Since the launch of PlayStation VR2 back in February, I’ve played many of the headset’s launch window games, several of which I reviewed for this very site. The list includes heavy hitters such as Moss and Creed: Rise to Glory (pardon the pun), and even my highest-scored game ever in The Last Clockwinder – all are wonderful games. Fast forward to this week, when a free-to-play poker game called PokerStars VR released on Sony’s high-end VR rig and produced my most memorable experience thus far. In fact, it’s the most fun I’ve had with a game on PS VR2.
PokerStars is a straightforward experience; when you boot it up for the first time it gives you a brief crash course on how to navigate around the game world and then you can select a mode. If you’re worried about not understanding poker there are tutorials to help you with that as well. Apparently, poker isn’t the only game you can play, as slots and blackjack are allegedly part of the package, but I haven’t been able to confirm that yet. That’s because I was blindsided by fun immediately after joining my first virtual game of cards.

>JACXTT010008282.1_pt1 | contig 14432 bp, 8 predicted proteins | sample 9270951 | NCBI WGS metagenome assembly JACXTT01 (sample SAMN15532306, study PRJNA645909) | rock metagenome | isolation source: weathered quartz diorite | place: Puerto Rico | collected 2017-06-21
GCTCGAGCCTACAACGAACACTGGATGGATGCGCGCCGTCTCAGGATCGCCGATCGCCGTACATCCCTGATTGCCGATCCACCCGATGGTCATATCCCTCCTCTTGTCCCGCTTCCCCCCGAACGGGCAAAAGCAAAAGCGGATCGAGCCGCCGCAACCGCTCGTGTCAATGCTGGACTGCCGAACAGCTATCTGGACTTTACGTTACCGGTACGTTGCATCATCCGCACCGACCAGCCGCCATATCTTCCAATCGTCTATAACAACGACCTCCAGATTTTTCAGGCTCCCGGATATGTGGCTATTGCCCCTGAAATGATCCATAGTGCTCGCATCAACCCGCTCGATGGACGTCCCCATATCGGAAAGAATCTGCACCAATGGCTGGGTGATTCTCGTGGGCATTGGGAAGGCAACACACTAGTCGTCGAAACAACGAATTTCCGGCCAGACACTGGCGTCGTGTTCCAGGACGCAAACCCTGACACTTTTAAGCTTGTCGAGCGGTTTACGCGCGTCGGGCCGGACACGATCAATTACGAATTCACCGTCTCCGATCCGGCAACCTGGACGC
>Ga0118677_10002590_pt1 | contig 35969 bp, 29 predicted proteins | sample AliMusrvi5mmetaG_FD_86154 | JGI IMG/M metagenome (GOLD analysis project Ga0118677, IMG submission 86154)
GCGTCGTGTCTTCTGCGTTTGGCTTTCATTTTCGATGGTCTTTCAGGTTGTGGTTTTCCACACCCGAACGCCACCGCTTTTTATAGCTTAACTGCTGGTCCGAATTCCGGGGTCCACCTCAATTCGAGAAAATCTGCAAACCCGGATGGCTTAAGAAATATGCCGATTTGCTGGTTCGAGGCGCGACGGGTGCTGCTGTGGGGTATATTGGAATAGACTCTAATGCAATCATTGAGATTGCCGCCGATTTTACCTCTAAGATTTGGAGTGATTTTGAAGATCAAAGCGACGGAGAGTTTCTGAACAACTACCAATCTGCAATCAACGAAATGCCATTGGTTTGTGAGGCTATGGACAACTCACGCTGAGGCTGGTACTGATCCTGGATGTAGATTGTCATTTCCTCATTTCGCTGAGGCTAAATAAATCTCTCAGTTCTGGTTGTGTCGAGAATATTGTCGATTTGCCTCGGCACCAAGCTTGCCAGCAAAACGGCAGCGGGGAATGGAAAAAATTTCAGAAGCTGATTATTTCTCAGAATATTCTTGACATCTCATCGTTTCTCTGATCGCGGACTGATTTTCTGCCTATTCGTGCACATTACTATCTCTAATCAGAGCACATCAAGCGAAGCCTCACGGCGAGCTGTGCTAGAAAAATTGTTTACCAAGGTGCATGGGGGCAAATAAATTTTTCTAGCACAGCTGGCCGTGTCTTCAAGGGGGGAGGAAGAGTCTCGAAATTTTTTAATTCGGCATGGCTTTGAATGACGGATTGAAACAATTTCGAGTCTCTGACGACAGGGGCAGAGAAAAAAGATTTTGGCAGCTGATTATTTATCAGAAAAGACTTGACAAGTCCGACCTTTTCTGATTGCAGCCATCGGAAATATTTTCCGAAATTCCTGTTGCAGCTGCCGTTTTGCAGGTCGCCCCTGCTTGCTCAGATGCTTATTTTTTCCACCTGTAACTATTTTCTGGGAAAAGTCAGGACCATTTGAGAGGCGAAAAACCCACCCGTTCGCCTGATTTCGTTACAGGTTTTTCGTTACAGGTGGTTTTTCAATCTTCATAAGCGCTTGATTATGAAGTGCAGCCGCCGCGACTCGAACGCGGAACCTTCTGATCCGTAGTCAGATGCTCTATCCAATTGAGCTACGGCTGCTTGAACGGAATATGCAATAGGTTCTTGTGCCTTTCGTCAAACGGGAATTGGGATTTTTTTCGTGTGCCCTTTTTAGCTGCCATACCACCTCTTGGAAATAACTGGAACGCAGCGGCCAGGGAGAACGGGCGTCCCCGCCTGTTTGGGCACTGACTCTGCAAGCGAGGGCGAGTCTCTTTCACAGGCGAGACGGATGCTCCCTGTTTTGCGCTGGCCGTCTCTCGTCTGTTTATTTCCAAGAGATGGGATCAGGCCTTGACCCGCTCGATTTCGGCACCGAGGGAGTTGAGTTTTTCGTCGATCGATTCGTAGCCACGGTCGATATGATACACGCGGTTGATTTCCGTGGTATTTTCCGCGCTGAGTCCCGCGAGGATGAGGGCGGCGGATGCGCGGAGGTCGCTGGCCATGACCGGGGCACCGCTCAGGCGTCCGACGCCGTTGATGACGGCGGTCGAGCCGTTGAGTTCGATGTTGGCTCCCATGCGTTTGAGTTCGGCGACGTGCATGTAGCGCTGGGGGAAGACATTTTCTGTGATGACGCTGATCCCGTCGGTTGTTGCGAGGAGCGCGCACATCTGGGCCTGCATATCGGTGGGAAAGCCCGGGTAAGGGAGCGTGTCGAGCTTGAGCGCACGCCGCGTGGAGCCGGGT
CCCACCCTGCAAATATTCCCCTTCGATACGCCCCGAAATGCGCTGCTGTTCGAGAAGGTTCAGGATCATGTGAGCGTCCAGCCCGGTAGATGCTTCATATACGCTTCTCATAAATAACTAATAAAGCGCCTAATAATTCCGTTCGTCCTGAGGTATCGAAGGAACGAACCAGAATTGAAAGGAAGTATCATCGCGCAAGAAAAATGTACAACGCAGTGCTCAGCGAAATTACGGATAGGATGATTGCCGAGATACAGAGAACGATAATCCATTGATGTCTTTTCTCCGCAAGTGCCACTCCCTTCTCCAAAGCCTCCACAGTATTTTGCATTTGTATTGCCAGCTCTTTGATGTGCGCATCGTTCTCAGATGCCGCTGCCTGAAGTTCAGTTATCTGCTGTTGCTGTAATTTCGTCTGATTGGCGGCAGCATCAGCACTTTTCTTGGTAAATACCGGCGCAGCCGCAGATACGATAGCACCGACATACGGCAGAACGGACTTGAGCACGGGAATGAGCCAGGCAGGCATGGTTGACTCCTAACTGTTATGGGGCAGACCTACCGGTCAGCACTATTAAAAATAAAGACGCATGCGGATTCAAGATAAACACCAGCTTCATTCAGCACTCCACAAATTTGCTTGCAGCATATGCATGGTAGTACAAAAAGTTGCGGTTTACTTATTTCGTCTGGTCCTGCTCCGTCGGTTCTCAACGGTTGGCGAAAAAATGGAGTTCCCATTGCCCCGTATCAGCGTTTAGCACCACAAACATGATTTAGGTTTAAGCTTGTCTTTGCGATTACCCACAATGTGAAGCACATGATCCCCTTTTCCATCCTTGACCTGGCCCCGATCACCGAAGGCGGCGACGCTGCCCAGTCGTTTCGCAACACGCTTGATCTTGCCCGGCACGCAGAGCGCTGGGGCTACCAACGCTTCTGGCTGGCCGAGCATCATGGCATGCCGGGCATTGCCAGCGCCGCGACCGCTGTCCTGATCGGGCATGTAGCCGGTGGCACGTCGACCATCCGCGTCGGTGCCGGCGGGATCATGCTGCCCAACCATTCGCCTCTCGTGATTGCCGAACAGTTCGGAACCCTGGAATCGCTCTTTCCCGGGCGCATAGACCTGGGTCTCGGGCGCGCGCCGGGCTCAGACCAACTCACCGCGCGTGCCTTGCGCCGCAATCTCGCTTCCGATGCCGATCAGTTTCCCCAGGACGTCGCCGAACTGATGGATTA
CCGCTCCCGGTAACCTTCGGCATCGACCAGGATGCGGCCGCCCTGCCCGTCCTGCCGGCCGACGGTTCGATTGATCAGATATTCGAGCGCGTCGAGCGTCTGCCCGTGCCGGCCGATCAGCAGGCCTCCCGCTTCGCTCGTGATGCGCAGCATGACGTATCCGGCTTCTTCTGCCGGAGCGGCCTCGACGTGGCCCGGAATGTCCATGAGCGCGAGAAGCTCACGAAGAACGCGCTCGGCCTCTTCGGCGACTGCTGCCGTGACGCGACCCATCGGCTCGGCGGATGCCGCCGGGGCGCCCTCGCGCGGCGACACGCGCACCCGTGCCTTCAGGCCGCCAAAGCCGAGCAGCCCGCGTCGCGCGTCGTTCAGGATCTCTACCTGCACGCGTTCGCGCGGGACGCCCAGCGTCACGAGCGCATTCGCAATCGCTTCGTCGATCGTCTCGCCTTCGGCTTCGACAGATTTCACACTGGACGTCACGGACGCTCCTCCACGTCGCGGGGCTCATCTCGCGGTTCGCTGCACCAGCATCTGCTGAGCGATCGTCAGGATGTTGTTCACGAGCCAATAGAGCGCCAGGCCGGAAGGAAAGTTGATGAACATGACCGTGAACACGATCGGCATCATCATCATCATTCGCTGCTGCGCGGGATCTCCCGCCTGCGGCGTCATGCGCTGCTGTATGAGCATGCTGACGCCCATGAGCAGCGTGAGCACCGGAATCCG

After picking an avatar, which is really just a floating head reminiscent of that old Goosebumps movie with all of the haunted masks, I joined a public lobby. The screen went black and then almost immediately I was sitting at a table with a handful of complete strangers all turning their virtual heads and looking at me in a fleeting moment of awkwardness. One stranger greeted me with a friendly “Hey, ‘New Guy’!” and the rest followed suit; soon after, the game spit a pair of cards at me and away I went.
The poker itself is good, the controls are intuitive, and everything just works; but that is not the real magic of PokerStars. You see, PokerStars taps into the true potential of virtual reality as a space to hang out with other humans (as far as you know) and interact with them in ways that traditional games simply can’t do. Within minutes of starting the game, I was cracking jokes with strangers until we were in tears, engaging in small talk, taking selfies, tossing alien plush toys around a poker table, and marveling at the creepiness that PS VR2’s eye tracking brings to VR poker. I was having fun playing poker, no doubt, but I was having way more fun playing poker in a virtual space with total strangers.
Video games have an odd way of bringing us together when you think about it. Of course, sometimes that brings out the absolute worst in people, but then there are experiences like mine – on a random Tuesday night, I laughed until I cried with people that I’ll never meet in real life while playing a card game on a hunk of plastic strapped to my head. That is the magic of virtual reality, and that is the magic of PokerStars.